No order from DPP to resume inquiry into Anglo auditors

Criticisms of EY audit ‘incompetence’ disclosed at FitzPatrick trial in absence of jury

Seán Fitzpatrick leaving the Dublin Circuit Criminal Court, with  daughter Sarah, after he was acquitted of all charges.  Photograph: Collins Courts.

Seán Fitzpatrick leaving the Dublin Circuit Criminal Court, with daughter Sarah, after he was acquitted of all charges. Photograph: Collins Courts.

 

The regulatory inquiry into EY, formerly Ernst & Young, arising from its audits of Anglo Irish Bank during the 2000s, continues to be delayed despite the end of the Seán FitzPatrick trial.

During the trial, details of some of the inquiry’s findings, including criticisms of the audit work, were disclosed in the absence of the jury. These have not been reported publicly before.

Although the trial was told that the inquiry was on hold pending the end of the FitzPatrick proceedings, the regulatory body has said it has not received notice from the Director of Public Prosecutions that it can resume the work.

It is understood this is because of other matters still before the courts and not involving Mr FitzPatrick.

During his trial the conclusion of the former comptroller and auditor general, John Purcell, to the regulatory body’s complaints committee, was read out by Shelley Horan, for Mr FitzPatrick.

“On the basis of the documentary and oral evidence, EY’s actions point to incompetence in the performance of their professional duties, rather than misconduct or inefficiency,” she said, quoting the report to the Chartered Accountants Regulatory Board (Carb, now called Professional Standards).

Ms Horan read out the passage while putting questions to Nigel Grummitt, an expert witness on audits engaged by the Office of the Director of Corporate Enforcement for the purposes of the trial. He was not allowed to give evidence to the jury.

Mr Purcell’s finding was on a prima facie basis, which is a low threshold. EY disputes the finding.

Mr FitzPatrick was acquitted, on the direction of the judge, of charges of misleading the bank’s auditors in relation to loans he had from the bank and which he temporarily moved to Irish Nationwide at year’s end, each year for a number of years, so as to avoid having to declare them in Anglo’s accounts.

Investigation

Asked if this meant the inquiry could now resume, a spokesman for Professional Standards said that following an investigation carried out by Mr Purcell, certain matters pertaining to EY are due to be considered by a disciplinary tribunal.

“That hearing has been deferred since 2011 at the request of the DPP. The institute continues to liaise with the DPP in this regard.”

A spokeswoman for EY said it was a matter for the regulatory body.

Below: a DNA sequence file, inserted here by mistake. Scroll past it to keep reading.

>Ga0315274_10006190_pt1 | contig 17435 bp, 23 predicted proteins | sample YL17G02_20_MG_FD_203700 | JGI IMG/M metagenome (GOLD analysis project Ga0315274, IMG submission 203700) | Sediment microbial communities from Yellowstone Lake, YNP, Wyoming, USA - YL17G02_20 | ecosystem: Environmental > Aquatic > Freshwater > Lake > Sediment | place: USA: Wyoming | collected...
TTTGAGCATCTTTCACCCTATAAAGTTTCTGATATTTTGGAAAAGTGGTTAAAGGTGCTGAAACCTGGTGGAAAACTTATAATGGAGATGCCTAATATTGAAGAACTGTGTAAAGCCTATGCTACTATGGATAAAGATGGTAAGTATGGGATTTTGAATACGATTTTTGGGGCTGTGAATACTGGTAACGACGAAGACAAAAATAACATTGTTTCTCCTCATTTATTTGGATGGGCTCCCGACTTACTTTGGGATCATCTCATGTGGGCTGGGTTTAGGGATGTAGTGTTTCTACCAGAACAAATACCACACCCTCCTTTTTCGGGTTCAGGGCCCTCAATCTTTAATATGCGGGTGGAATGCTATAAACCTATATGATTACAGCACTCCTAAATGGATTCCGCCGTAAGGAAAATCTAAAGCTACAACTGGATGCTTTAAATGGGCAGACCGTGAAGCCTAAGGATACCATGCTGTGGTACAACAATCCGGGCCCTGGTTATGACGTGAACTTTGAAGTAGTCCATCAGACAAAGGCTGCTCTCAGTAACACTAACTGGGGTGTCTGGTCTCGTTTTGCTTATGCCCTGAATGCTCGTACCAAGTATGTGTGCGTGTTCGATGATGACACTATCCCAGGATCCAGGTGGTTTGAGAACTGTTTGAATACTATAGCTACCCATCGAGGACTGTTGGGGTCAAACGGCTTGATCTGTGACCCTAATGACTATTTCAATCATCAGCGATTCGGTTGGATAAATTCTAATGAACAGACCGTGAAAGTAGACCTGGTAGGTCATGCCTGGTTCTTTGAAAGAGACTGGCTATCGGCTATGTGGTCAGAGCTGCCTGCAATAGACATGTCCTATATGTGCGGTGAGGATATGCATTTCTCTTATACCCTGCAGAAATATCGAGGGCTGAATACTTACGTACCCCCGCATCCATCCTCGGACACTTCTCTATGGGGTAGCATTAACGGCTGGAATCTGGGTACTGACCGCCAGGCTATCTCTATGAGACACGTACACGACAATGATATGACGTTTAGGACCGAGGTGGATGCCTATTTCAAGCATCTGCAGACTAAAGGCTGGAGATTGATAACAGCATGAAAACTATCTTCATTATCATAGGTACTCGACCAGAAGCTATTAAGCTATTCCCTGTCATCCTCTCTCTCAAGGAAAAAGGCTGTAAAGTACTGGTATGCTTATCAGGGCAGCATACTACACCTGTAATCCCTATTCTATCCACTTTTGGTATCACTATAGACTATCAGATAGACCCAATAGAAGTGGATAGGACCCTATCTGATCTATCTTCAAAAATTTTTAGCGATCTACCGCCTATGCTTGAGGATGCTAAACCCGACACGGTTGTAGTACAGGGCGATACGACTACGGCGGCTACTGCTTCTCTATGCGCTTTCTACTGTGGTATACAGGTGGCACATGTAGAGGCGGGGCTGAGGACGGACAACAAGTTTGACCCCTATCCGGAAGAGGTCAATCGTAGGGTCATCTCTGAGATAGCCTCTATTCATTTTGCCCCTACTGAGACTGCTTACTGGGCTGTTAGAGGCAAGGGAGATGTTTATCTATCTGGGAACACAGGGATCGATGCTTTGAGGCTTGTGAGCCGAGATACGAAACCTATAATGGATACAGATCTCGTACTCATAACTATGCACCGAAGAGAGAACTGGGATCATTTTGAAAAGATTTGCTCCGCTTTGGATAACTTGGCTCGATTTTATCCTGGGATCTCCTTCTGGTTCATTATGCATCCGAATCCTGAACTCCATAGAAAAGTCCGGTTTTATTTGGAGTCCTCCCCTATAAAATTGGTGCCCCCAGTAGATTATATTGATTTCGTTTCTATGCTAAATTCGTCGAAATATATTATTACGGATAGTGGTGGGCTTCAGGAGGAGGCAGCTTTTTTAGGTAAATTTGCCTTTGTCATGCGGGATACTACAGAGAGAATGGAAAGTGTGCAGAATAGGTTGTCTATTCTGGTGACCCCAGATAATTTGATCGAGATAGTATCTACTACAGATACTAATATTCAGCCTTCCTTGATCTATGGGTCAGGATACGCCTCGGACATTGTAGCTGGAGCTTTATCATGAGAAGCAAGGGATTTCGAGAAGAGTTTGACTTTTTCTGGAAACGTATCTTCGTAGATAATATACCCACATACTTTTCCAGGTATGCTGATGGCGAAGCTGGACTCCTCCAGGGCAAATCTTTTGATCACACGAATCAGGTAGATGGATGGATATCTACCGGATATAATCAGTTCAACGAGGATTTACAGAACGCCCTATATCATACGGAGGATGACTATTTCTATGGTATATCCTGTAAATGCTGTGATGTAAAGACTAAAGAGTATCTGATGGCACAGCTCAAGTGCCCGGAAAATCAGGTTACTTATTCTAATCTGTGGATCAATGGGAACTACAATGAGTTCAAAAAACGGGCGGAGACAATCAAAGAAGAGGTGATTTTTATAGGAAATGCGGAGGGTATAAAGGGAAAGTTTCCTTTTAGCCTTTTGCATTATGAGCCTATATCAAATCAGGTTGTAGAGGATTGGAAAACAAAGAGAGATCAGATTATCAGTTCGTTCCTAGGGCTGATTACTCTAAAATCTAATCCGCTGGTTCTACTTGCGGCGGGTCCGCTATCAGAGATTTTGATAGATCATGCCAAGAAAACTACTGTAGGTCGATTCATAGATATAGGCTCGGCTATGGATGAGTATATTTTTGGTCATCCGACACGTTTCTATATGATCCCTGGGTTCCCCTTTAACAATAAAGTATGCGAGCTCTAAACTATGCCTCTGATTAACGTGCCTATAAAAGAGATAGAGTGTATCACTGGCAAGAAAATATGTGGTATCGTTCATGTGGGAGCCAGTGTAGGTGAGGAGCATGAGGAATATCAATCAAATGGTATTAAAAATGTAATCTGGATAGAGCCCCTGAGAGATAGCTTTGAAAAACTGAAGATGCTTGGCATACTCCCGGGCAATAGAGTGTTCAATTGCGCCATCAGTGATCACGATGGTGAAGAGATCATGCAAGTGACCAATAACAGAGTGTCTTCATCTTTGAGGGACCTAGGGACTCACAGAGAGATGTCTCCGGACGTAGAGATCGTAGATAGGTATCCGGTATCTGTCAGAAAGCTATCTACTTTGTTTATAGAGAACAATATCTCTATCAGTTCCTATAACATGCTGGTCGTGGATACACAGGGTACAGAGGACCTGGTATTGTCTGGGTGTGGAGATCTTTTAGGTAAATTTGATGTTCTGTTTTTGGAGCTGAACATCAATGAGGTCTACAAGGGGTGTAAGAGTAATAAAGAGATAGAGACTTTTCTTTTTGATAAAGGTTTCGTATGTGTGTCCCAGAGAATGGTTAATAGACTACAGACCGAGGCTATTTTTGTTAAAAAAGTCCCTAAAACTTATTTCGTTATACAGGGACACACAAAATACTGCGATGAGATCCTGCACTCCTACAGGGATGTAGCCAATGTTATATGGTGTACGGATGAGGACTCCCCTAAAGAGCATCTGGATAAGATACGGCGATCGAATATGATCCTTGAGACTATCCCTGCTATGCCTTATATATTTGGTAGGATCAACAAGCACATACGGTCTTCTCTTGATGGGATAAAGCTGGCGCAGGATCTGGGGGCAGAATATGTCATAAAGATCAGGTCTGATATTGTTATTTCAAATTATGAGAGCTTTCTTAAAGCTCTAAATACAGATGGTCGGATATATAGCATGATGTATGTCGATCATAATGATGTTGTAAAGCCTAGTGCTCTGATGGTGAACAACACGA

During her cross-examination of Mr Grummitt, in the absence of the jury, Ms Horan read out some of the findings of an English firm called FTI, which was commissioned by Mr Purcell to examine some of the EY audit work.

FTI said that EY’s 2007 audit papers included a procedure for reviewing the accounting records for large or unusual transactions or balances, and in particular ones recognised at, or near the end of, the financial year.

“However no specific audit work was carried out to identify any such transactions,” FTI said.

In relation to the 2006 audit, the FTI findings, the court was told, said that in 2006 Mr FitzPatrick provided confirmation to EY showing 73 separate facilities totalling €63.6 million at the end of the 2006 financial year.

However, the total outstanding balance for loans to directors disclosed in the 2006 financial accounts was only €25 million,” Ms Horan said.

Ernst & Young do not appear to have identified or made further inquiries to explain this

Mr Grummitt said he had not been aware of this, or that there was no audit evidence of the two figures being compared.

Quoting further from the FTI findings, she told Mr Grummitt they said that EY had on the audit files some quarterly large exposure reports submitted by Anglo to the financial regulator.

“These reports show that Sean FitzPatrick’s outstanding loans were significantly higher throughout the year than they were at the 30th of September year-ends. Ernst & Young do not appear to have identified or made further inquiries to explain this.”

Exposure

The witness, who had not been given a copy of the FTI report to prepare his expert testimony, said he was not aware of these large exposure reports.

Ms Horan read out a number of figures from the FTI report for different years, contrasting what was in some quarterly reports and what was disclosed at year-end.

In quarterly reports for the 2004 financial year, quarterly loan figures for €31.5 million, €25.5 million and €25.8 million were set out but the figure for the end of the last quarter in the financial year was €0.8 million. “So there’s a significant drop in gross exposure to Mr FitzPatrick, isn’t that so?” Mr Horan said.

“Well, it certainly confirms there was a significant drop at the financial year-end compared with the other three quarters in the year,” Mr Grummitt said. Ms Horan said the quantum of loans for Mr FitzPatrick “effectively dropped like a stone on the 30th of September 2004”.

Mr Grummitt said he was not supplied with the large exposure returns when he was briefed for his testimony to the trial.

During the trial it emerged that the lead investigator with the ODCE, Kevin O’Connell, assured EY that it was not concerned with the issue of audit adequacy. He said he was concerned that if the office began to investigate the issue, it would have been less likely to receive co-operation from EY.

The Irish Bank Resolution Corporation (now in liquidation), has taken a €50 million legal action against EY arising out of audit issues. The case has also been delayed because of related matters before the criminal courts.